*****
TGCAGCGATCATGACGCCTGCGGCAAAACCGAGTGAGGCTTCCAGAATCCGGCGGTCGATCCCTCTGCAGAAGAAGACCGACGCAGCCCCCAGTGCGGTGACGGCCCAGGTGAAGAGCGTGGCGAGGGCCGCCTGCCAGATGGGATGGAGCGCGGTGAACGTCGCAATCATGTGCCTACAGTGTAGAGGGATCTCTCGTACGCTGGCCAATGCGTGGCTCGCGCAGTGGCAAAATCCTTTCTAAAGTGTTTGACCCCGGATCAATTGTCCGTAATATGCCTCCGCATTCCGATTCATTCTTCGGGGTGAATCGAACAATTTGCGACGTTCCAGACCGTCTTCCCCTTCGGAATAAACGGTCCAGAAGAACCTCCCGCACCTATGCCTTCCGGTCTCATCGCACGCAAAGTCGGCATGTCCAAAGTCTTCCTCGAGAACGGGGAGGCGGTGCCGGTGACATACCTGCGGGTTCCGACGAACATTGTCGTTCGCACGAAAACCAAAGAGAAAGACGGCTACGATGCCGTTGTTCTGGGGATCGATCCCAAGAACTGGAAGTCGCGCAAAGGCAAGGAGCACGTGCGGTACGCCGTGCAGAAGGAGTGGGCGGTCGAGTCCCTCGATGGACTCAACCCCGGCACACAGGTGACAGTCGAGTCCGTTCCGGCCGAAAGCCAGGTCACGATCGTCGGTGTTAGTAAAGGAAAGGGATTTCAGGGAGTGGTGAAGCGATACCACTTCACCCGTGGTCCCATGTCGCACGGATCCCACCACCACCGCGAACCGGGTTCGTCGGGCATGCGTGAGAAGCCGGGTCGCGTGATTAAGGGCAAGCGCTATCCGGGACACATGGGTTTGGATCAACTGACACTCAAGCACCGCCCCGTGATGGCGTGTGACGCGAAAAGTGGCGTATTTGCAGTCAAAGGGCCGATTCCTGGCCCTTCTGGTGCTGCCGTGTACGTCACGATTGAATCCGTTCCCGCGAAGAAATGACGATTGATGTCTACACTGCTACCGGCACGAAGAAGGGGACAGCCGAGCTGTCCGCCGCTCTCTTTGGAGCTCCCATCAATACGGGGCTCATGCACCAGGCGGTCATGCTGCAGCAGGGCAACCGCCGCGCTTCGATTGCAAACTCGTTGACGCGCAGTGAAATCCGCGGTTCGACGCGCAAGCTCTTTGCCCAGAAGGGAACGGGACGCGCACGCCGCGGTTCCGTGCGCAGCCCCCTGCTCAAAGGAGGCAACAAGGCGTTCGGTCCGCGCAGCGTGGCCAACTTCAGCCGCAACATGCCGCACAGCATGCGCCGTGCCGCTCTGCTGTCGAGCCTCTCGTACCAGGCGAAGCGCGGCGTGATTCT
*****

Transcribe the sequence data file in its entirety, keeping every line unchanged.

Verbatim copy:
TGCAGCGATCATGACGCCTGCGGCAAAACCGAGTGAGGCTTCCAGAATCCGGCGGTCGATCCCTCTGCAGAAGAAGACCGACGCAGCCCCCAGTGCGGTGACGGCCCAGGTGAAGAGCGTGGCGAGGGCCGCCTGCCAGATGGGATGGAGCGCGGTGAACGTCGCAATCATGTGCCTACAGTGTAGAGGGATCTCTCGTACGCTGGCCAATGCGTGGCTCGCGCAGTGGCAAAATCCTTTCTAAAGTGTTTGACCCCGGATCAATTGTCCGTAATATGCCTCCGCATTCCGATTCATTCTTCGGGGTGAATCGAACAATTTGCGACGTTCCAGACCGTCTTCCCCTTCGGAATAAACGGTCCAGAAGAACCTCCCGCACCTATGCCTTCCGGTCTCATCGCACGCAAAGTCGGCATGTCCAAAGTCTTCCTCGAGAACGGGGAGGCGGTGCCGGTGACATACCTGCGGGTTCCGACGAACATTGTCGTTCGCACGAAAACCAAAGAGAAAGACGGCTACGATGCCGTTGTTCTGGGGATCGATCCCAAGAACTGGAAGTCGCGCAAAGGCAAGGAGCACGTGCGGTACGCCGTGCAGAAGGAGTGGGCGGTCGAGTCCCTCGATGGACTCAACCCCGGCACACAGGTGACAGTCGAGTCCGTTCCGGCCGAAAGCCAGGTCACGATCGTCGGTGTTAGTAAAGGAAAGGGATTTCAGGGAGTGGTGAAGCGATACCACTTCACCCGTGGTCCCATGTCGCACGGATCCCACCACCACCGCGAACCGGGTTCGTCGGGCATGCGTGAGAAGCCGGGTCGCGTGATTAAGGGCAAGCGCTATCCGGGACACATGGGTTTGGATCAACTGACACTCAAGCACCGCCCCGTGATGGCGTGTGACGCGAAAAGTGGCGTATTTGCAGTCAAAGGGCCGATTCCTGGCCCTTCTGGTGCTGCCGTGTACGTCACGATTGAATCCGTTCCCGCGAAGAAATGACGATTGATGTCTACACTGCTACCGGCACGAAGAAGGGGACAGCCGAGCTGTCCGCCGCTCTCTTTGGAGCTCCCATCAATACGGGGCTCATGCACCAGGCGGTCATGCTGCAGCAGGGCAACCGCCGCGCTTCGATTGCAAACTCGTTGACGCGCAGTGAAATCCGCGGTTCGACGCGCAAGCTCTTTGCCCAGAAGGGAACGGGACGCGCACGCCGCGGTTCCGTGCGCAGCCCCCTGCTCAAAGGAGGCAACAAGGCGTTCGGTCCGCGCAGCGTGGCCAACTTCAGCCGCAACATGCCGCACAGCATGCGCCGTGCCGCTCTGCTGTCGAGCCTCTCGTACCAGGCGAAGCGCGGCGTGATTCT